• So when, in Romeo and Juliet,  Juliet tells Romeo that "parting is such sweet sorrow," the oxymoron "sweet sorrow" suggests a deeper paradox at play: that Juliet's pain at parting with Romeo even for a night is cause for joy, since it testifies to the strength of their love. However, this same paradox could also be expressed without the use of the poetic oxymoron, for instance if Juliet were simply to say something like "my sorrow makes me happy."

Paradox Examples

Paradox appear in all sorts of writing, from literature, to speeches, to song lyrics. The examples below show some of each. 

Paradox Examples in Literature

In literature, paradoxes can create humor, express the confusion or frustration of a seeming impossibility, or make clear the absurdity of an unexpected situation.

Paradox in William Shakespeare's Hamlet

As Hamlet interrogates his mother, Gertrude, in Act 3 Scene 4 of Hamlet, after mistakenly killing Polonius, he uses a paradox to explain why he has committed such violent actions and why he has been berating his mother for remarrying Claudius (the brother of Hamlet's father). With this paradoxical statement, Hamlet is attempting to persuade his frightened mother that although he seems wicked in this moment, his intentions are good.

I must be cruel, only to be kind.

Hamlet's phrase sums up a wider paradox at play in many stories, as characters wrestle with the question: is it alright to commit acts that seem morally wrong, in support of causes that seem morally right?

Paradox in William Shakespeare's Romeo and Juliet

In the first scene of Shakespeare's famous tragedy, Romeo and Juliet, Romeo has not yet met Juliet and is still heartbroken over his first crush, Rosalind. Shakespeare expresses the whirling confusion of his emotions in this moment with a series of oxymorons and paradoxes.

Alas, that love, whose view is muffled still,
Should, without eyes, see pathways to his will
!
Where shall we dine?—O me! What fray was here?
Yet tell me not, for I have heard it all.
Here's much to do with hate but more with love.
Why, then, O brawling love! O loving hate!
O any thing, of nothing first create!
O heavy lightness! serious vanity!
Mis-shapen chaos of well-seeming forms!
Feather of lead, bright smoke, cold fire, sick health!
Still-waking sleep, that is not what it is!
This love feel I, that feel no love in this...

The first paradox suggests Romeo's seemingly contradictory wish that a love that is "blind" should nevertheless see a path to accomplish its desires. The second paradox references a central theme of the play: the idea of love and hatred coinciding (remember that the play is about children from warring families falling in love?). The third paradox expresses Romeo's exasperation that such beautiful things could come together to make such a mess. After a number of oxymorons—which express Romeo's sense of confusion in love—the final paradox is Romeo's expression of sorrow that his feeling of love is unrequited.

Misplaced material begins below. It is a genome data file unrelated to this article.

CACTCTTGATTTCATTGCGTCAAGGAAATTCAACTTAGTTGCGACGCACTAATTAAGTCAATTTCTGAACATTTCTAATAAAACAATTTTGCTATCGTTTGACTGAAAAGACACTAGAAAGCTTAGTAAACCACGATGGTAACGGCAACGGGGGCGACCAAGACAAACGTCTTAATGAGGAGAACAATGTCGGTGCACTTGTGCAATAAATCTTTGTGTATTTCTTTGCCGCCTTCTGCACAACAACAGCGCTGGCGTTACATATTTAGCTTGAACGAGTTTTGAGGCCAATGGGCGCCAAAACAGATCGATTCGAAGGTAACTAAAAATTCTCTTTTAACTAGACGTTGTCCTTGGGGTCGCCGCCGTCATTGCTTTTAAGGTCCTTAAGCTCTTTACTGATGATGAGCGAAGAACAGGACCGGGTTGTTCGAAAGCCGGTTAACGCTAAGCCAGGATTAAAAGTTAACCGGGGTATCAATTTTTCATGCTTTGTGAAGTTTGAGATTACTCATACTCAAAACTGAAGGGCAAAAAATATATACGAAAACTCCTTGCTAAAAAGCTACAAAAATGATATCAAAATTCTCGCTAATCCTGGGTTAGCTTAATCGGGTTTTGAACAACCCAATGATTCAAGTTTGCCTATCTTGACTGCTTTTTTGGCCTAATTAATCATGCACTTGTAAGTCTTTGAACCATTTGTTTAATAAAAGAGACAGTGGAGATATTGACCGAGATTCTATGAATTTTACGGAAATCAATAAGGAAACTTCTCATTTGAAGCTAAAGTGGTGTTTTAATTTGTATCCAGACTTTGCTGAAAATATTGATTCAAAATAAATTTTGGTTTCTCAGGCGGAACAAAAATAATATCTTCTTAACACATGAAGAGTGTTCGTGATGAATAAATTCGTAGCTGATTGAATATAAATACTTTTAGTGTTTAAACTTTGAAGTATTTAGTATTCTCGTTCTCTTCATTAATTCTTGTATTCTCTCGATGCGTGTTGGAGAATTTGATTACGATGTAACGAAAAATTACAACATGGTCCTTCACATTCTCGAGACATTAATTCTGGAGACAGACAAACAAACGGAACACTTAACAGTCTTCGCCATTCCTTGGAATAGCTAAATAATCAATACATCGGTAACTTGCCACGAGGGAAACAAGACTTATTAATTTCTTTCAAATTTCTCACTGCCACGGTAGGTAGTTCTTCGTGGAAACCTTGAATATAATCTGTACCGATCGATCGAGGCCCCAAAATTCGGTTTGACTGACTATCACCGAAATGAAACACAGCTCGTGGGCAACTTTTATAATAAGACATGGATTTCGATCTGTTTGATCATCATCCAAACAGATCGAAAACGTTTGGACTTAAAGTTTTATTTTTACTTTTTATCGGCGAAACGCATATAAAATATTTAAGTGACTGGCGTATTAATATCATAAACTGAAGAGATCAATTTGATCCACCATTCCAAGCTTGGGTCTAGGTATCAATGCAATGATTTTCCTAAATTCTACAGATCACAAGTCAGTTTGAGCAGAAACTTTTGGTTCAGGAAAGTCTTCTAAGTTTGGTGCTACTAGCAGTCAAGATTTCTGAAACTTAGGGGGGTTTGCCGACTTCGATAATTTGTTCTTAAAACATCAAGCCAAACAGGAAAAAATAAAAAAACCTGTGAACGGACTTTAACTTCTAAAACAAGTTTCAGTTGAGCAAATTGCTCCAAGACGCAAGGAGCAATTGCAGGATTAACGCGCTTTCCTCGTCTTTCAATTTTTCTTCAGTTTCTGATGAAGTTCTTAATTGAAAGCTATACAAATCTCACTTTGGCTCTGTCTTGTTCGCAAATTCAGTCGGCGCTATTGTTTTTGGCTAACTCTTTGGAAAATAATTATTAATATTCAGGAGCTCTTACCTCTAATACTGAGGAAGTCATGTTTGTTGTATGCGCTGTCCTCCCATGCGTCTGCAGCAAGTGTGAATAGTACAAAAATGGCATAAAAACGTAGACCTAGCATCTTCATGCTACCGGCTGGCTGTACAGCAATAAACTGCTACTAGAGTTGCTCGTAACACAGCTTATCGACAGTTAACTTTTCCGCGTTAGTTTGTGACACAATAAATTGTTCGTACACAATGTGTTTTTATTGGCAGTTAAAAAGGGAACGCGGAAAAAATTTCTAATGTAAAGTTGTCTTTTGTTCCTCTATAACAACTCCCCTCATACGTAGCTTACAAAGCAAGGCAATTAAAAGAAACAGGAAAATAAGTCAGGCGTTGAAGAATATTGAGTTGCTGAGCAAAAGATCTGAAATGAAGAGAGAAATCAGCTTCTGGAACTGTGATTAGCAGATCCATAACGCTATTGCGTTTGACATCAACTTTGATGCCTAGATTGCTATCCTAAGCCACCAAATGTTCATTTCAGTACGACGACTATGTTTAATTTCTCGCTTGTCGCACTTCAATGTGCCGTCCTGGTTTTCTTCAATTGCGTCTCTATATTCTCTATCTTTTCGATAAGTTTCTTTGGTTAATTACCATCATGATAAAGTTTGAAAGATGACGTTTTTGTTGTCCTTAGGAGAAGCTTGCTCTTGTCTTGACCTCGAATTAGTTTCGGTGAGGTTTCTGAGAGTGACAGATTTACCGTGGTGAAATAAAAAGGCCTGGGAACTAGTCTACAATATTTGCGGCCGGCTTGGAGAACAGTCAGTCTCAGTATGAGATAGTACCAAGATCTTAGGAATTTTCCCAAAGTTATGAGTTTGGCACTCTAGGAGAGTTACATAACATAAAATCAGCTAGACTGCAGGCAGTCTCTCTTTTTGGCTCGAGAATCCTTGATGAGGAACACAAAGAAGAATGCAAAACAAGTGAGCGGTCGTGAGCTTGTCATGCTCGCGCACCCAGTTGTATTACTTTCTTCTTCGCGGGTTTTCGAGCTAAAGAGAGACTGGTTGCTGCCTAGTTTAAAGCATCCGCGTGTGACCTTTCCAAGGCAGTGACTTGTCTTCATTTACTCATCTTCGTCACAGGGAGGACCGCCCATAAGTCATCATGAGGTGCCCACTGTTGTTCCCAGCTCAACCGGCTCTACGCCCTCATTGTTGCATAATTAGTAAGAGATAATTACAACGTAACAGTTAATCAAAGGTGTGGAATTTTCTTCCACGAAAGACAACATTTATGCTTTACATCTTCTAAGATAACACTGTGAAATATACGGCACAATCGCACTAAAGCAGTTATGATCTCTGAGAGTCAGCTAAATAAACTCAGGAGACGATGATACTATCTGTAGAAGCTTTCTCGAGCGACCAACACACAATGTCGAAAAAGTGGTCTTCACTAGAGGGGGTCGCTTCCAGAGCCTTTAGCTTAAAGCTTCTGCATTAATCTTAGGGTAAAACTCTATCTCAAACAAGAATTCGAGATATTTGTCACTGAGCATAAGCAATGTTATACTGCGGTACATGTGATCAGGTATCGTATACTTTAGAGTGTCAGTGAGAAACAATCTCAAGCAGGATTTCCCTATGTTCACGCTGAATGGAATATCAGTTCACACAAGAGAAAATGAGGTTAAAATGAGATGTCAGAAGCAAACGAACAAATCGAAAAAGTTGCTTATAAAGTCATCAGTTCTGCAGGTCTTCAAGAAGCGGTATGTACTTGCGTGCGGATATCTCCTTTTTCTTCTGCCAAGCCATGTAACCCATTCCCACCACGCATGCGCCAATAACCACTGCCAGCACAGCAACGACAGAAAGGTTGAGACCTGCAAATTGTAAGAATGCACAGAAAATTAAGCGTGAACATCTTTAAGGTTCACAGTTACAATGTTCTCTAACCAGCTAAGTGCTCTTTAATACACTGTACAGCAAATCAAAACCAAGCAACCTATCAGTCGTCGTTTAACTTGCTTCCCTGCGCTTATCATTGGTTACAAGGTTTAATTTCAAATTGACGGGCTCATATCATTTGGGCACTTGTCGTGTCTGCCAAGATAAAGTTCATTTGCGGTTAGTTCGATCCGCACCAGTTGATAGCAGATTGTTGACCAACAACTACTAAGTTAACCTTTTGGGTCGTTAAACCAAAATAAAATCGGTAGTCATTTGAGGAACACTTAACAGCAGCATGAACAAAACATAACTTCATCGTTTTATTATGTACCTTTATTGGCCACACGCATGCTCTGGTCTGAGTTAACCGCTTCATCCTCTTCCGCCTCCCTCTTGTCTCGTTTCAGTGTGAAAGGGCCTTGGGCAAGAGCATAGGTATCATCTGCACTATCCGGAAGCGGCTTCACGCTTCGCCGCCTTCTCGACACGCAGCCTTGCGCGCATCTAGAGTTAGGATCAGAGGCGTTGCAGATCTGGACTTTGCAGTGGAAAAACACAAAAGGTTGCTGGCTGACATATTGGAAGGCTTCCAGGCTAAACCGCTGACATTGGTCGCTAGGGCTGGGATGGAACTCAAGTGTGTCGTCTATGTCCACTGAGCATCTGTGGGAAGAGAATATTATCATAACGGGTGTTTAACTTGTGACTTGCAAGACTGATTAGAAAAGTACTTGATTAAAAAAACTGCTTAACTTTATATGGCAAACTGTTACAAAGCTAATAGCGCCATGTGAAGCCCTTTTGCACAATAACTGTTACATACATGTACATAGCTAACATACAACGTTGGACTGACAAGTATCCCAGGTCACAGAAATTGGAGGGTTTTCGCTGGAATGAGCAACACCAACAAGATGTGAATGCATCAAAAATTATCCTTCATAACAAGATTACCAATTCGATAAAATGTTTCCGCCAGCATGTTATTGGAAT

Paradox in George Orwell's 1984

In his dystopian novel 1984, George Orwell imagines a totalitarian government designed on purpose to have contradictory claims at its very core. These contradictions are examples of paradox:

War is peace.
Freedom is slavery.
Ignorance is strength.

The general population of this dystopian future seems numb to the contradiction inherent in this phrase, and this is part of why Orwell sees this society as so dangerous. In it, language no longer has meaning on its own—rather, the ruling party has gained and maintained power to wage constant war, enforce absolute obedience, and nurture general ignorance precisely by annihilating meaning in language so that there is nothing left for any citizen to hold on to or to trust.

Paradox in Walt Whitman's "Song of Myself"

In this poem, Walt Whitman famously welcomes the idea that he might be indulging himself in paradoxes, writing "Do I contradict myself?/Very well then, I contradict myself/I am large, I contain multitudes." Paradox is, in fact, a major feature of the poem, as you'll see in this excerpt:

I have said that the soul is not more than the body,
And I have said that the body is not more than the soul...
And I or you pocketless of a dime may purchase the pick of the earth,
And to glance with an eye or show a bean in its pod confounds the learning of all times...